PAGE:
Summer poetry project

Ah, summer! I never liked it much until I moved here. But something about Minnesota winters makes Minnesota summers so much sweeter. You can sit, dripping, on a muggy afternoon and still be glad to be exactly where you are.

This collection is heavy on lightness. We got a lot of good poems but I went for the more whimsical ones — toads and yogis, ducks talking to boats, dancing and day dreaming, bedtime stories and some reflections on kids and parents.

An announcement: We’re putting together a collection of the best of our first three years. Working title is “SEASONS: Poems from the Southwest Journal Poetry Project.” About 100 poems and some of the fine illustrations that accompanied them. Look for it in the fall!

The deadline for fall poetry is Sept. 9. Send your best work to wilhide@skypoint.com. Keep writing!

— Doug Wilhide is contributing poetry editor of the Southwest Journal and the Poet Laureate of Linden Hills.

To Mountain Lake
Max Imholte

For Jane

Two canoes floating in white fog.
My daughter leads us past granite cliffs
To a new lake.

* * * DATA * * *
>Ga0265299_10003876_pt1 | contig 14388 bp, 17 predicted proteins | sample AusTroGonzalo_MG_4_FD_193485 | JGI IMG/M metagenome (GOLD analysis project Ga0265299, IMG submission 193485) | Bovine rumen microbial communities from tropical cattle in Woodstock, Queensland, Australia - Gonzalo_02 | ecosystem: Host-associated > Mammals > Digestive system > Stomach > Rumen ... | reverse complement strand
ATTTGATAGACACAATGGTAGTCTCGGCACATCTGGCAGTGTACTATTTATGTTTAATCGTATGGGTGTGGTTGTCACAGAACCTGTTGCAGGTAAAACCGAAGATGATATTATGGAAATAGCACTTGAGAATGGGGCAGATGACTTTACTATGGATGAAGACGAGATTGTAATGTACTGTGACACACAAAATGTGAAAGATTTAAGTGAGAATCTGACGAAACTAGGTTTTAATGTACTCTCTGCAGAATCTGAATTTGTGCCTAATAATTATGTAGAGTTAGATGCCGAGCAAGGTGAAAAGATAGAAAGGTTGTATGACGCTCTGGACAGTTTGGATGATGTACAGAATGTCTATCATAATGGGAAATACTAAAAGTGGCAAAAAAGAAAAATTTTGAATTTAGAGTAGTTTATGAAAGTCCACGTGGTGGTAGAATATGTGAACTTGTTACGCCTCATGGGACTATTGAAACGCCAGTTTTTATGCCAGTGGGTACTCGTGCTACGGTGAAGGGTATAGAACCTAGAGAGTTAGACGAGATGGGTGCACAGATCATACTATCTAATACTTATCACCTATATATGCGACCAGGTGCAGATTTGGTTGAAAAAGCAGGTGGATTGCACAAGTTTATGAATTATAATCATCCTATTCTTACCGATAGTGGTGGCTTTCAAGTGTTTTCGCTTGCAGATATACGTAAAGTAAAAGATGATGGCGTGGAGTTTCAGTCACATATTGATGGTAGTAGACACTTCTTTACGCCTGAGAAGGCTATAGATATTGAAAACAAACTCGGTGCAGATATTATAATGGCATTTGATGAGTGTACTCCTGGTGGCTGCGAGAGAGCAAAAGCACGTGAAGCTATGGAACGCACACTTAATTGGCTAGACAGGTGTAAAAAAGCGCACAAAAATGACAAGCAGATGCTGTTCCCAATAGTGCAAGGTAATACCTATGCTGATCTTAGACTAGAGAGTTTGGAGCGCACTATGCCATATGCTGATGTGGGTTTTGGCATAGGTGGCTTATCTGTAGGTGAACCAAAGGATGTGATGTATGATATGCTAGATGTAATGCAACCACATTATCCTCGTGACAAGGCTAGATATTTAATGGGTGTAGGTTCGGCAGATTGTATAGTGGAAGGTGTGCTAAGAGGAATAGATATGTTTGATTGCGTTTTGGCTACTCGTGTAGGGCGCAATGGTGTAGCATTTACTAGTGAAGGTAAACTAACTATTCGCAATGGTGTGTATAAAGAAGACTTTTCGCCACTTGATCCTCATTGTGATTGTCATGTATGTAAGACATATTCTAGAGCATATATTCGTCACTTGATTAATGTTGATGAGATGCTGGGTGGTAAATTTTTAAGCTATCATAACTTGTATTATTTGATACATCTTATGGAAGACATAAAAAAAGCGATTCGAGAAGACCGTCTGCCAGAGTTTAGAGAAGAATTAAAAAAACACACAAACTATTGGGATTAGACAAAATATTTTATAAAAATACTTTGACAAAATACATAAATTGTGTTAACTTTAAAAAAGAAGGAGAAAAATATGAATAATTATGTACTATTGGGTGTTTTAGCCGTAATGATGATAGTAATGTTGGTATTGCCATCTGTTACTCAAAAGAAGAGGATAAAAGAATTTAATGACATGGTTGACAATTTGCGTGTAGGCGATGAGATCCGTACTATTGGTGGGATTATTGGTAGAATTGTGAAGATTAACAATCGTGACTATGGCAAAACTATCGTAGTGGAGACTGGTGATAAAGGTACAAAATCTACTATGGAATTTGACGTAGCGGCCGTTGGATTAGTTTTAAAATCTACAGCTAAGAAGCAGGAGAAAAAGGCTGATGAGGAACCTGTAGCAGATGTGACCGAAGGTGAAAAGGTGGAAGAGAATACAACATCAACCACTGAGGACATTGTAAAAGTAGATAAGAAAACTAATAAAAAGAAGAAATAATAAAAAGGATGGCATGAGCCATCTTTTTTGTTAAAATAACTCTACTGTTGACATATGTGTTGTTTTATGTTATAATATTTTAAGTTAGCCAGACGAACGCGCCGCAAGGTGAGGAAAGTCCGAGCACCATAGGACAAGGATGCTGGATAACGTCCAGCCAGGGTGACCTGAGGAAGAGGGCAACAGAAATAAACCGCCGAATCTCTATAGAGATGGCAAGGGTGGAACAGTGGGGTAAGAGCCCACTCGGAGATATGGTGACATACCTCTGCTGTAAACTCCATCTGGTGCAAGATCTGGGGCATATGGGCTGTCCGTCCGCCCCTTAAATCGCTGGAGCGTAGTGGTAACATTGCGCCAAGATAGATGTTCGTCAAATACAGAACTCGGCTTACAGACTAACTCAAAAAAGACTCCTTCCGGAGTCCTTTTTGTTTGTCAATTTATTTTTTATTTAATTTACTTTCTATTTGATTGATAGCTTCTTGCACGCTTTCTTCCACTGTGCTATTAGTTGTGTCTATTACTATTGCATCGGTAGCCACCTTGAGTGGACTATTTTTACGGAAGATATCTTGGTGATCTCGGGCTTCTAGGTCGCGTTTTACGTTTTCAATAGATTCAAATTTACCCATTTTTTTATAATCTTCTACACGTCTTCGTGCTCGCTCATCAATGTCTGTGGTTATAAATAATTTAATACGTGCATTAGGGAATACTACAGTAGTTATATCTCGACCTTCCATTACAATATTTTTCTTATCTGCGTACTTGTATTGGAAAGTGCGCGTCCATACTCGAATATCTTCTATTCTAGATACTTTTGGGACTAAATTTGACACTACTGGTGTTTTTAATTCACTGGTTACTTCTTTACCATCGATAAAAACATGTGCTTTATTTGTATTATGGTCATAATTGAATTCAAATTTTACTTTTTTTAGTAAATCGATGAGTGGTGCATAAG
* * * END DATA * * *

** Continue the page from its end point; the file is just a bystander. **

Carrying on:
How straight she sits
While her paddle writes poems
That linger on black water.


Evergreen Parade

Alexander J. Theoharides

In the forest near my home, evergreens parade
in fixed lines. They carry neither twigs nor pine
cones; and on the ground, where I walk, their
needles don’t spring.

Most of the trees are good soldiers: When there’s
sun, they stand-up straight. When there’s wind,
they lean against it. When it’s cold, they lend bark for
kindling. And when I ask them what they’re fighting for,
their creaks warn the others not to tell.

Although, the forest floor is too dark for flowers
to grow, last April I found a sprig of edelweiss
nestled on the ground. “How’d it get here? Where’s it from?”
I asked, holding the sprig into the air, as I knelt